Members (static or not) which are related to the type parameters can be handled via type erasure. Just use whatever the strongest constraint is (often System.Object). Because the type information is erased after compiler type checks, it means that runtime type checks won't be needed (although interface casts may still exist at runtime).

Does each generic instance appear separately in the type hierarchy?

Not in .NET generics. The decision was made to exclude inheritance from type parameters, so it turns out that all instances of a generic occupy the same spot in the type hierarchy.

This was probably a good decision, because failure to look up names from a base class would be incredibly surprising.

  • My problem is that I cannot get away from thinking in terms of template. For example -- unlike template generic class is fully compiled. This means that in other assembly using this class what happens? The already compiled method is called with internal casting? I doubt the generics can rely on constraint -- rather on argument, otherwise Foo<int> and Foo<string> would hit the same data with Foo w/o constraints. Commented Oct 28, 2013 at 16:54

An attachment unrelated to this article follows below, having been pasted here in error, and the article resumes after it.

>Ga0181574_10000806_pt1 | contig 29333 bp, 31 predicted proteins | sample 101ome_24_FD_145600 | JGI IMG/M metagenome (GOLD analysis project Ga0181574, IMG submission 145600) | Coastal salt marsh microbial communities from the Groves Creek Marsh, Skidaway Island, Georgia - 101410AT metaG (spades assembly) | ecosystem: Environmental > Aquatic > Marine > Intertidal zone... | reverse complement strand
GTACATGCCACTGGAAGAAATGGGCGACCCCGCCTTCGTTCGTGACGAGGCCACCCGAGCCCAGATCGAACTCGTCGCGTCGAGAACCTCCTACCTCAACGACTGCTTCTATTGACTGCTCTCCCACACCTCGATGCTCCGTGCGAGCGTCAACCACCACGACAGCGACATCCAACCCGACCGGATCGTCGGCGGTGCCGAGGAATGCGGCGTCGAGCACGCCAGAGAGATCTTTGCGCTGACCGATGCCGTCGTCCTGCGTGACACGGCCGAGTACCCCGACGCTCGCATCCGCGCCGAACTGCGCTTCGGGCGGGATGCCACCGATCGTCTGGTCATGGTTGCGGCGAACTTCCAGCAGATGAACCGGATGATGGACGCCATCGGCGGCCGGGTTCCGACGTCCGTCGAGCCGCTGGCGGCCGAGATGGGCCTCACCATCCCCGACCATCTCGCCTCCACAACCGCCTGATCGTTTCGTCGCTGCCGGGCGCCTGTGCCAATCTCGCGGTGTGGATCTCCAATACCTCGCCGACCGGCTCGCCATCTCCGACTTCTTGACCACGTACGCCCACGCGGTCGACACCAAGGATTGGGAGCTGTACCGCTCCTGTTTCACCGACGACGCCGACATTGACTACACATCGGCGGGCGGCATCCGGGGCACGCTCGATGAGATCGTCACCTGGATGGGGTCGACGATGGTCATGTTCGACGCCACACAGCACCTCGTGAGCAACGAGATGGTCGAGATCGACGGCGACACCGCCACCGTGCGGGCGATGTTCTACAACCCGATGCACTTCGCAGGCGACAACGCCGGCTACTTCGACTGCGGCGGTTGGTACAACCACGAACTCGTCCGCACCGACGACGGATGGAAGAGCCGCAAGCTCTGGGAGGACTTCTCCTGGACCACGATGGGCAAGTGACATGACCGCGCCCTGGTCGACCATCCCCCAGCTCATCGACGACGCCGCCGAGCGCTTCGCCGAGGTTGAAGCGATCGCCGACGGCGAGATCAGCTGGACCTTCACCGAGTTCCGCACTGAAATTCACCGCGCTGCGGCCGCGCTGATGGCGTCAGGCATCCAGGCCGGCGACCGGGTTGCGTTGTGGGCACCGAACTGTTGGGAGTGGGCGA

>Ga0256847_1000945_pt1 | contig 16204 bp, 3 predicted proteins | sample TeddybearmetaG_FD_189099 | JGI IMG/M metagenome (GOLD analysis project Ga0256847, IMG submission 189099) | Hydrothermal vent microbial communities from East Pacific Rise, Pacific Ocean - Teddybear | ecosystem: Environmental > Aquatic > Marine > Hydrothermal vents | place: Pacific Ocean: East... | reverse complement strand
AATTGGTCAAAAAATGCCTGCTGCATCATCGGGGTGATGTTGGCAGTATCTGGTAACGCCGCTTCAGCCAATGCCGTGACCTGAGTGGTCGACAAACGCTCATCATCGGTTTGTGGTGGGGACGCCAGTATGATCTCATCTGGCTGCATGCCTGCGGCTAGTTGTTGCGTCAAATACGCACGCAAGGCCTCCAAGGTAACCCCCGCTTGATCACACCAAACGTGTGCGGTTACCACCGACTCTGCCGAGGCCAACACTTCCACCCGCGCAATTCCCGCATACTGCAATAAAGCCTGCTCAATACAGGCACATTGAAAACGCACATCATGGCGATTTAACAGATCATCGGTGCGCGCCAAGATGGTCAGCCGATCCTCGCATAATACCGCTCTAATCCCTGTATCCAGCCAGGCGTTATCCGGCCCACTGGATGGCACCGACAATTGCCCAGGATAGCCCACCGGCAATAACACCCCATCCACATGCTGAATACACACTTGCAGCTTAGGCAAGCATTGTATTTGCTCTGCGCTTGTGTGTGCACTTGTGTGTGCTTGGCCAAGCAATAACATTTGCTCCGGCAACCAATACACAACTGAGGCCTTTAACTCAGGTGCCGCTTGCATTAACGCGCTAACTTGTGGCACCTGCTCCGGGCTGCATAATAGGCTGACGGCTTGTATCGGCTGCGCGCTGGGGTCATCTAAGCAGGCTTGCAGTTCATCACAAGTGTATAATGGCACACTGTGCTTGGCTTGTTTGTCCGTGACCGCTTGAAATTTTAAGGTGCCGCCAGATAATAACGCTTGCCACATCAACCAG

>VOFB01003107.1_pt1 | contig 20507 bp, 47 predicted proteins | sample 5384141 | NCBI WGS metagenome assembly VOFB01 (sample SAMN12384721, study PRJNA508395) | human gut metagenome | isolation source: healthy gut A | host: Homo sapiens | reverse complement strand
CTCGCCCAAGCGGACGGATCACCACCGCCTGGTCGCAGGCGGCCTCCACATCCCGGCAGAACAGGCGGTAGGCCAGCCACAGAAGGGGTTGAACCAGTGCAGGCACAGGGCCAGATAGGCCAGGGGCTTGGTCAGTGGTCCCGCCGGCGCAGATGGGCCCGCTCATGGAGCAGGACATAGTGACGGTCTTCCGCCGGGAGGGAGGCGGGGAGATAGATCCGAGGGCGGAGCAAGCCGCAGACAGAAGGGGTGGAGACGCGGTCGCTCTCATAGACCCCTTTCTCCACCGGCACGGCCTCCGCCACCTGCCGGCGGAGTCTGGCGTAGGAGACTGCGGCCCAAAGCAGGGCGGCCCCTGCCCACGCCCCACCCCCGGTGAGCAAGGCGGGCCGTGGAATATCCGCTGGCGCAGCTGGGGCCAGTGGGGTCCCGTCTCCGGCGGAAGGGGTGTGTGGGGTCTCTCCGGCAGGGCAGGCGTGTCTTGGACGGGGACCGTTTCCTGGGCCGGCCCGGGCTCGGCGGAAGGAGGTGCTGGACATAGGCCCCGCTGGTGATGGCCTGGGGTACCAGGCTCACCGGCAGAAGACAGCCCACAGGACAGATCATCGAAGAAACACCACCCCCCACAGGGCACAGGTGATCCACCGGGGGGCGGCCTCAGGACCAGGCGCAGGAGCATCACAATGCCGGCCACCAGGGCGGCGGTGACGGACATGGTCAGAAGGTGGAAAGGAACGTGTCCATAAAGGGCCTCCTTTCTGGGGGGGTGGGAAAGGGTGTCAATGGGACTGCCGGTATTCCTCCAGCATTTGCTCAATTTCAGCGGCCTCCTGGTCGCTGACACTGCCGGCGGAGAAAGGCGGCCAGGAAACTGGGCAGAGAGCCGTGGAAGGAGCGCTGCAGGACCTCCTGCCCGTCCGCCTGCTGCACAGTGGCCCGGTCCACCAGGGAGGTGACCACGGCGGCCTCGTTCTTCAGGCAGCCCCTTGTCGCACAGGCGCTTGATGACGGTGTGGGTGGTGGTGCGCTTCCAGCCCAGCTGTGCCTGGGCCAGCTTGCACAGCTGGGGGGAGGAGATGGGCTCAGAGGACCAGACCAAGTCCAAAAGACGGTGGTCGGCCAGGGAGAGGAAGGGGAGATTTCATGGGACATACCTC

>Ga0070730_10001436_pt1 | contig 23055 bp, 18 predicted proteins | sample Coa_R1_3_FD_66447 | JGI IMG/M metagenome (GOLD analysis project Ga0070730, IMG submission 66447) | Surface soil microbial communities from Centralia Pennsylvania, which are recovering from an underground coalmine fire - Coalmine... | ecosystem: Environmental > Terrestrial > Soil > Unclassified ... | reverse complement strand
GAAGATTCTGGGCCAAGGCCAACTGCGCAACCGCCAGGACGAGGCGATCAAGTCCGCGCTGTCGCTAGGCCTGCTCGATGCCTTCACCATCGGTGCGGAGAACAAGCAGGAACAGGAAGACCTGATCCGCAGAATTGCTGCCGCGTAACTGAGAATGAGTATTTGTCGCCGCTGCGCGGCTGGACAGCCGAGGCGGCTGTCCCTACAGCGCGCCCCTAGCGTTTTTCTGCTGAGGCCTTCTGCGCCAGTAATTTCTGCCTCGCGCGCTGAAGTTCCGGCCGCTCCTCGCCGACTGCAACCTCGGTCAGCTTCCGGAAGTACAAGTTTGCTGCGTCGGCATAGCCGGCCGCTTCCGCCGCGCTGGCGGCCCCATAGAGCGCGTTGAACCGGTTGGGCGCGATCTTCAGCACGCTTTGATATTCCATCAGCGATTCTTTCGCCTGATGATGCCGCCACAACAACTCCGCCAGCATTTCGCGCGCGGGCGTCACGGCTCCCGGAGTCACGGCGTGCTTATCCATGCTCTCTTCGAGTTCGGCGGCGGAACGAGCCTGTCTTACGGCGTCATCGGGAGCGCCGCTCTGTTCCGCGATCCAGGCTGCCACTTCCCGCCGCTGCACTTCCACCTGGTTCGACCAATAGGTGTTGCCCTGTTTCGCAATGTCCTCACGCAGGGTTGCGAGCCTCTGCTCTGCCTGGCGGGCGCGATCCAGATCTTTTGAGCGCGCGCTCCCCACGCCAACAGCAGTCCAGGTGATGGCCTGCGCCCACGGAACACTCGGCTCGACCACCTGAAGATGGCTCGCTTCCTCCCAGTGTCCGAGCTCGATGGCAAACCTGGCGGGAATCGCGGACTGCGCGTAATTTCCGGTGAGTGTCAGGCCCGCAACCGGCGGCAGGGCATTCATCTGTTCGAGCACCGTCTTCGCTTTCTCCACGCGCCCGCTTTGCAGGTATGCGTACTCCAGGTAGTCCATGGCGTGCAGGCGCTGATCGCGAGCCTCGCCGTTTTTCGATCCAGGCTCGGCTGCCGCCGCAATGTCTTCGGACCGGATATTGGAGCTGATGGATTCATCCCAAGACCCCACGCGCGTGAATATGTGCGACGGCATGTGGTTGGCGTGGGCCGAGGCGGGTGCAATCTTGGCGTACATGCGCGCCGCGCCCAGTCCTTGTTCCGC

• 1
    @greenoldman: Can we avoid value types for a minute, because they actually are handled specially? If you have List<string> and List<Form>, then since List<T> internally has a member of type T[] and there are no constraints on T, then what you'll actually get is machine code that manipulates an object[]. However, since only T instances are put into the array, everything coming out can be returned as a T without an additional type check. On the other hand, if you had ControlCollection<T> where T : Control, then the internal array T[] would become Control[].
    – Ben Voigt
    Commented Oct 28, 2013 at 16:58
  • Do I understand correctly, that the constraint is taken and used as internal typename, but when class is actually used the casting is used? OK, I understand that model, but I was under the impression Java uses it, not C#. Commented Oct 28, 2013 at 17:07
  • 3